CAIRO (AP) — The call to prayers, a fixture across Egypt at sunrise, sounded more jubilant than ever as a country weary after years of turmoil began marking the three-day Muslim holiday of Eid al-Adha.
In Cairo, typically smog-filled streets of honking cars stood empty and quiet, aside from the occasional bleat of a ram. The holiday commemorates the willingness of the Prophet Ibrahim — or Abraham as he is known in the Bible — to sacrifice his son in accordance with God's will, though in the end God provides him a sheep to sacrifice instead.
Many Muslims in Egypt celebrate by having their own sacrifice and bloody-smocked butchers roam neighborhoods offering their services to dispatch cows, sheep and goats. Families share the meat with the poor as part of Islamic tradition.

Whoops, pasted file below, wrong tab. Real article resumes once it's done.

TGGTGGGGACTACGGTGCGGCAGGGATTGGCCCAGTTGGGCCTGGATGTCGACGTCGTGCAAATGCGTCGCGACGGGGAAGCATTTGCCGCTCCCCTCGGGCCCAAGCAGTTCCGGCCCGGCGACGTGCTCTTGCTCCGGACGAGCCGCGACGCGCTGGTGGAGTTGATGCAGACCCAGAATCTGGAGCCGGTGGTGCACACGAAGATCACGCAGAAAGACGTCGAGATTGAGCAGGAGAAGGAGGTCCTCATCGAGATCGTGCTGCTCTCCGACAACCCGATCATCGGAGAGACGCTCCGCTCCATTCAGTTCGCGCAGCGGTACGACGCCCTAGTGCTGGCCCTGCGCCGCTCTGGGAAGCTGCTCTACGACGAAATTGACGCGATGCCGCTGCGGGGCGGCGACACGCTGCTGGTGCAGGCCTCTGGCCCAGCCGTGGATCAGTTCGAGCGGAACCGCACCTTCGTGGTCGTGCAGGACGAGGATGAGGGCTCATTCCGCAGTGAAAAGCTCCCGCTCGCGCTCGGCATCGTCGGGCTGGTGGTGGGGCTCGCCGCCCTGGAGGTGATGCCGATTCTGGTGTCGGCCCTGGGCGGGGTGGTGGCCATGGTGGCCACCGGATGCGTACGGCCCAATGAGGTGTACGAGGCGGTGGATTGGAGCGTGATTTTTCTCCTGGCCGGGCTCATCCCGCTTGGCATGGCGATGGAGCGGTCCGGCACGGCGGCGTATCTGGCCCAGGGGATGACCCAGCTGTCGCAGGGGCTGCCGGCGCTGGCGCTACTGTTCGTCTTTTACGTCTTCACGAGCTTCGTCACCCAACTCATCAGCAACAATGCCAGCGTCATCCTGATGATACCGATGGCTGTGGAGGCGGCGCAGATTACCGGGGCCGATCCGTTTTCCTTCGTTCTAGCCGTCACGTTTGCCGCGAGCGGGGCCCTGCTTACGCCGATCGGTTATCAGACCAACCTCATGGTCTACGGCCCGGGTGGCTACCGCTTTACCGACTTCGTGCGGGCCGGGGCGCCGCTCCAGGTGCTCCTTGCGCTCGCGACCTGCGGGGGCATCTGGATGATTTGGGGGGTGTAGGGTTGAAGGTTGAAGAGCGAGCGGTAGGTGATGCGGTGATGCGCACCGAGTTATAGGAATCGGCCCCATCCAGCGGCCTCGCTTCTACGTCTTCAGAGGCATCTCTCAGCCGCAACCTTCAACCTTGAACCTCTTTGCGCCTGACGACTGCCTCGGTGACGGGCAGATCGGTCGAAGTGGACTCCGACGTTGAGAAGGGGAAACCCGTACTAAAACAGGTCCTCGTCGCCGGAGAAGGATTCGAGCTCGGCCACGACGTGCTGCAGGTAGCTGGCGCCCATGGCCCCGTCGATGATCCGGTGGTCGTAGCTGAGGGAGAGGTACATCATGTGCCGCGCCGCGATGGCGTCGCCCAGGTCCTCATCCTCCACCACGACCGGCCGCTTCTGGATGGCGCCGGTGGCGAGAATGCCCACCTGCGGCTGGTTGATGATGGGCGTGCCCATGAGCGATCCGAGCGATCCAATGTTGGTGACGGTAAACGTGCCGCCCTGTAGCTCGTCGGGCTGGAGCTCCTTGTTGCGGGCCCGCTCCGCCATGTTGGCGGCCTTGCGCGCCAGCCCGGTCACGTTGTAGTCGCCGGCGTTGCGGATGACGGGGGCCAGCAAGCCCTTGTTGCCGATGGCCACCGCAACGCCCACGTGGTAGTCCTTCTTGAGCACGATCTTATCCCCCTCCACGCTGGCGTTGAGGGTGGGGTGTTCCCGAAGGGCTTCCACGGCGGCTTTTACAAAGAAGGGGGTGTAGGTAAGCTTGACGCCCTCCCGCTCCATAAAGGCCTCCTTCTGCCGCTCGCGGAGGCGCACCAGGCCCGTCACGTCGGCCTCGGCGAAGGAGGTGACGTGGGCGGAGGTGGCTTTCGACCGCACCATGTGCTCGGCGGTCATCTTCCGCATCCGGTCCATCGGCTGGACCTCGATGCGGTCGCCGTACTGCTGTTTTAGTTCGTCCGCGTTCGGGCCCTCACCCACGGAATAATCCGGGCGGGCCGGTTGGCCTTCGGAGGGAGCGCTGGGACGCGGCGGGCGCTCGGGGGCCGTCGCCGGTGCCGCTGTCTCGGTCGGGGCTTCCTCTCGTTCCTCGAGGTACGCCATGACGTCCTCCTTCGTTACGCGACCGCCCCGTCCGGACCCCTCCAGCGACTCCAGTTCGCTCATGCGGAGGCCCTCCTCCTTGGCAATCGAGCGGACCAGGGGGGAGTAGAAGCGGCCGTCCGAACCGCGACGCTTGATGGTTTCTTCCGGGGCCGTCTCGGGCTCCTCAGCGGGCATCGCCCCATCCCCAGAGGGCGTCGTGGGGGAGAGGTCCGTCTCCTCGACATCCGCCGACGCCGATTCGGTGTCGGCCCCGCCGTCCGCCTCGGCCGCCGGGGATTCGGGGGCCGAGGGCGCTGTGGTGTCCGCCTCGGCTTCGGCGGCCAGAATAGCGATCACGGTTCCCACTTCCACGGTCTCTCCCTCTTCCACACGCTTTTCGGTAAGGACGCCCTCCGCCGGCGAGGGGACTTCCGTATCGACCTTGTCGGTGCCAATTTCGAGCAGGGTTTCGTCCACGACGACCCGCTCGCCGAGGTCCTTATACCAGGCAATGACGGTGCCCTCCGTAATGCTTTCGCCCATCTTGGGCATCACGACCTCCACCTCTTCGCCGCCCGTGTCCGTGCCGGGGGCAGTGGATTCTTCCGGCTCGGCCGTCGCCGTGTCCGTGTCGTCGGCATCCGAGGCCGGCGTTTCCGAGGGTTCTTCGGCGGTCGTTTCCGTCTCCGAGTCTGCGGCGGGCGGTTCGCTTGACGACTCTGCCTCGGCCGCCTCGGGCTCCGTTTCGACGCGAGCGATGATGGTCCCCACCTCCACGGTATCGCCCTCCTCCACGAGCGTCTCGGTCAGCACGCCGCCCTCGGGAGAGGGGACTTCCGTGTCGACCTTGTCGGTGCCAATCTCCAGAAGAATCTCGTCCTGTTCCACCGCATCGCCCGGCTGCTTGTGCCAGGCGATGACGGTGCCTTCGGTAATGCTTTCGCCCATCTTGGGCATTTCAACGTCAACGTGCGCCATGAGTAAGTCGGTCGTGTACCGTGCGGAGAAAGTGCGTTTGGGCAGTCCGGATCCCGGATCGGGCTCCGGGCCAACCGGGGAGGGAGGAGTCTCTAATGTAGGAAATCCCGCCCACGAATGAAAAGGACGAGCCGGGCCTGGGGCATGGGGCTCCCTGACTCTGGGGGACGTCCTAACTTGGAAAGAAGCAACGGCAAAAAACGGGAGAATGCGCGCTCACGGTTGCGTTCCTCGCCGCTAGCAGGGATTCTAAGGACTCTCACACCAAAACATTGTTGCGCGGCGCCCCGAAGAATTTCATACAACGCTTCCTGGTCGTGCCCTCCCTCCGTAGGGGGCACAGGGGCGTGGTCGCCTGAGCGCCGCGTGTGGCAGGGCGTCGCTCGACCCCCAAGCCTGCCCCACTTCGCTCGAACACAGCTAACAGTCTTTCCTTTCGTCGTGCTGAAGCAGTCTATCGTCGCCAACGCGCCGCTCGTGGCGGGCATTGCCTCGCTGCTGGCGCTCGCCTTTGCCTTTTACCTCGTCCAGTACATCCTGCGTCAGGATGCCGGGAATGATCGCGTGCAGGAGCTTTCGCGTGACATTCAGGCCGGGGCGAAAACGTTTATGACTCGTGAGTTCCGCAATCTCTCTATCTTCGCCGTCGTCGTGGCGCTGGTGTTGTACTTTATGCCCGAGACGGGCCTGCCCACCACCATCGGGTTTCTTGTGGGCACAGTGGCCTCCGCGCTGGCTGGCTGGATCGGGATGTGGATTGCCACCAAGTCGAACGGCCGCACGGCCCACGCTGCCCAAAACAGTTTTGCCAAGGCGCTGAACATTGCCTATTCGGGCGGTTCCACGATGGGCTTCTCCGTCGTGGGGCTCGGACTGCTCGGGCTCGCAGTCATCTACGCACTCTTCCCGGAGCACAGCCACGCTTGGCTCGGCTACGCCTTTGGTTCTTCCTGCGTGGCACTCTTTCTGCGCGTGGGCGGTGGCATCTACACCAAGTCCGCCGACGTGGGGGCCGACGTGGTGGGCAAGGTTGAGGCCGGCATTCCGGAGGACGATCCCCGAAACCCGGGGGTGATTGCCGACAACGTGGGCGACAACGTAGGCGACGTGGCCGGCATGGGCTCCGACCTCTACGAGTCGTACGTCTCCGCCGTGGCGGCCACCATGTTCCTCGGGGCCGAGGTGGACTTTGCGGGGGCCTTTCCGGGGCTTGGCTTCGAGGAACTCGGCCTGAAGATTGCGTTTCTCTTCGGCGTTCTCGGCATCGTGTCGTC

Some head to the Egyptian coast for the holiday. Those who remain behind enjoy a carnival-like atmosphere at home, taking walks down streets now cooler as the season has begun to change. Children wearing new clothes also receive money to buy toys and candy.
Here are a series of images by Associated Press photojournalist Hassan Ammar of Egyptians celebrating Eid al-Adha.
Follow AP photographers and photo editors on Twitter: http://apne.ws/15Oo6jo